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Proceedings of the Royal Society of Victoria Proceedings of the Royal Society of Victoria Society
Promotion and advancement of science

The Moyjil site, south-west Victoria, Australia: excavation of a Last Interglacial charcoal and and burnt stone feature — is it a hearth?

Ian J. McNiven, Joe Crouch, Jim M. Bowler, John E. Sherwood, Nic Dolby, Julian E. Dunn and John Stanisic

Proceedings of the Royal Society of Victoria 130(2) 94 - 116
Published: 04 March 2019


Claims for a human presence in Australia beyond 60,000 years ago must have a strong evidence base associated with rigorous methodology and intense scrutiny. In this light we present excavation results for Charcoal and Burnt Stone Feature #1 (CBS1) located within coastal dune sediments at Moyjil (Point Ritchie), Warrnambool, that independent geomorphic and OSL dating indicates is of Last Interglacial age (~120,000 years ago). While on plausibility grounds the cultural status of a feature of such great antiquity in Australia is unlikely, a cultural origin for CBS1 is less easily dismissed if assessed with an age-independent methodology. A broad range of macroscale discrimination criteria has been used to assess whether CBS1 is either a cultural hearth or a natural feature such as a burnt tree stump. On balance, evidence marginally supports a cultural origin over a natural origin. However, the absence of associated stone artefacts and faunal remains and the presence of burnt root wood precludes definitive statements on the cultural status of the feature. Our case study is methodologically instructivein terms of the potential complexities and issues of equifinality involved in the archaeological identification of ancient hearths.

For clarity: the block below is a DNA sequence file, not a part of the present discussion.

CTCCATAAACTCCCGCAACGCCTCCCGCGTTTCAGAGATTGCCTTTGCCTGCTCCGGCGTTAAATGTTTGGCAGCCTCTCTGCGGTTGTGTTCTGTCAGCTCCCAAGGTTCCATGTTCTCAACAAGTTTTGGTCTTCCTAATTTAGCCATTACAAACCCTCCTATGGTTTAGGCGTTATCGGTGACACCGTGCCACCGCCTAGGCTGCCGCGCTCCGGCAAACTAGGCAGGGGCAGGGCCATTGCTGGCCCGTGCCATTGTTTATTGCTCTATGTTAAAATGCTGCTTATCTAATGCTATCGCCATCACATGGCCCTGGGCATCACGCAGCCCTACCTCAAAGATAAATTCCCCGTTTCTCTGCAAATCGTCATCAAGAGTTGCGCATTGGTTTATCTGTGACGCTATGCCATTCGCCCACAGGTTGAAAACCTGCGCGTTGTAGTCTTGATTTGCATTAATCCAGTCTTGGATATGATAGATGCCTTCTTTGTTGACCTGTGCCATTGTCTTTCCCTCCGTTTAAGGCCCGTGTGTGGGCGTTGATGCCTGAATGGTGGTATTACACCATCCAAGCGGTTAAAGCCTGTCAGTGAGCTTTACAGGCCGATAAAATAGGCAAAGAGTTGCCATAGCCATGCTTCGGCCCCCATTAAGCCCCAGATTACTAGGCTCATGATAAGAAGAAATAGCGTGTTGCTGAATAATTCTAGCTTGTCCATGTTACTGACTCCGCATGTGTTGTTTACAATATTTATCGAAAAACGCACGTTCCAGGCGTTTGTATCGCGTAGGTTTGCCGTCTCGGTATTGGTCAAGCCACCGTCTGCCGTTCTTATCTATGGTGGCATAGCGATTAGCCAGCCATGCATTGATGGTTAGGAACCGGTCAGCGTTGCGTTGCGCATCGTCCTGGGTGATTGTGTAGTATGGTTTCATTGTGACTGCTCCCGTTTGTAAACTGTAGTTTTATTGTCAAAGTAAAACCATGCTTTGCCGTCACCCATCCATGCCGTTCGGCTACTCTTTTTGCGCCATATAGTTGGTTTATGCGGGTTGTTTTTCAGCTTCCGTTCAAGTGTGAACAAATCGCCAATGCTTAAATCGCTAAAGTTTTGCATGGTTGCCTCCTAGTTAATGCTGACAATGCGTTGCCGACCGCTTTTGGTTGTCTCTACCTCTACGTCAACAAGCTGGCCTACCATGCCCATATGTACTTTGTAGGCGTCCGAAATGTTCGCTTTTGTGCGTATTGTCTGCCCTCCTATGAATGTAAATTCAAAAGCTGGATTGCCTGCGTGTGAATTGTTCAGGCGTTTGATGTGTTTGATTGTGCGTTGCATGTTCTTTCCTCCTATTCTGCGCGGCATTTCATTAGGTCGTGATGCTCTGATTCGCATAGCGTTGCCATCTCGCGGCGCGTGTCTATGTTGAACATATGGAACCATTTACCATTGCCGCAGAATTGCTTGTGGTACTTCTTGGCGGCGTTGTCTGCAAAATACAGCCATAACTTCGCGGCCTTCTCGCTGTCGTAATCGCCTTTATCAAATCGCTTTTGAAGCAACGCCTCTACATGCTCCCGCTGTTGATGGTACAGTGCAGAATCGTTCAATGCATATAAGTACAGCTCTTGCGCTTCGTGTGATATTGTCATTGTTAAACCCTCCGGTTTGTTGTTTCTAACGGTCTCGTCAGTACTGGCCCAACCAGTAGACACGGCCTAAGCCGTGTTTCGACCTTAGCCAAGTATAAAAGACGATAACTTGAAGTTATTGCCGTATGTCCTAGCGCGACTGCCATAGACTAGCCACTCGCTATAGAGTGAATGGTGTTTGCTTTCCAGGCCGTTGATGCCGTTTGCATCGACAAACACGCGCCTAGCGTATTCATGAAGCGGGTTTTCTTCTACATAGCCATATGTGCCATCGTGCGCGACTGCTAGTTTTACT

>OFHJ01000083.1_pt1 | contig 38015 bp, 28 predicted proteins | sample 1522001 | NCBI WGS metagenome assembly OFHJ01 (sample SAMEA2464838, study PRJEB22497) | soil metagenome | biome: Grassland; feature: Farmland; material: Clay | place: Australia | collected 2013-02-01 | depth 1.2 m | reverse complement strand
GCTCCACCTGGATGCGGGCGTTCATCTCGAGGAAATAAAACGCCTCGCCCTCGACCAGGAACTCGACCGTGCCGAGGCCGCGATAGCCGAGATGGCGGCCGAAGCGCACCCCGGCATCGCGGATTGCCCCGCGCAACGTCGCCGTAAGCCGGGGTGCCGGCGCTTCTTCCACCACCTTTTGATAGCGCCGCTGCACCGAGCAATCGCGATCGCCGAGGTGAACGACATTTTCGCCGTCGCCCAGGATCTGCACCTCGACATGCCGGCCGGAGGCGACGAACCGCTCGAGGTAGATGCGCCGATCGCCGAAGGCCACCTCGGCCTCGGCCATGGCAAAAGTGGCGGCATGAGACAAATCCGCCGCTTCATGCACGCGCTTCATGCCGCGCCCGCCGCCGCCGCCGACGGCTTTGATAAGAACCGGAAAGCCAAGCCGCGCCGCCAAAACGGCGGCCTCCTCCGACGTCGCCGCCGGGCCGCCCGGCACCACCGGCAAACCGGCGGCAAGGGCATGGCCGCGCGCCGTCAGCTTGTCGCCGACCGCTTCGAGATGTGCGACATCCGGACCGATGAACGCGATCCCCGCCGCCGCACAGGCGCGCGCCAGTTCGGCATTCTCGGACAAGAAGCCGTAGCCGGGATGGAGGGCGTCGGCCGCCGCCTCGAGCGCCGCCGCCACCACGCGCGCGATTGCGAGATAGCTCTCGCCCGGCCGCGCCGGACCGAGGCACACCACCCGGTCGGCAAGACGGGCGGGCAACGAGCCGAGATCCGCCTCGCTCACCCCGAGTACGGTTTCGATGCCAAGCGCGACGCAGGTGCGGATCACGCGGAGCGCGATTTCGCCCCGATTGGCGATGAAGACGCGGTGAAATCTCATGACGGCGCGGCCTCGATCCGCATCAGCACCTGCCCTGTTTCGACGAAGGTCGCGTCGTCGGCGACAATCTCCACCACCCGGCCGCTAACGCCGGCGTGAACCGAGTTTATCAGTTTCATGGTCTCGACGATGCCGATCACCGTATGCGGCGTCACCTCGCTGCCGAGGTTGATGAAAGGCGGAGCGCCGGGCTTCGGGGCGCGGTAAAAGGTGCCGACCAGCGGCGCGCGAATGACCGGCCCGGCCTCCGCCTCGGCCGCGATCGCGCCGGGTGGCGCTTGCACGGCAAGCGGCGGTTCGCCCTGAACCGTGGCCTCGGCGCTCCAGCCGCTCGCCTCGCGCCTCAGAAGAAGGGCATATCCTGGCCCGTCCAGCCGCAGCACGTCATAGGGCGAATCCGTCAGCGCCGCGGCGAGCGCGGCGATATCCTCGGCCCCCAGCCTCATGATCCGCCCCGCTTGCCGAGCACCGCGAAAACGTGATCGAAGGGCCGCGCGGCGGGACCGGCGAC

© CSIRO 2019

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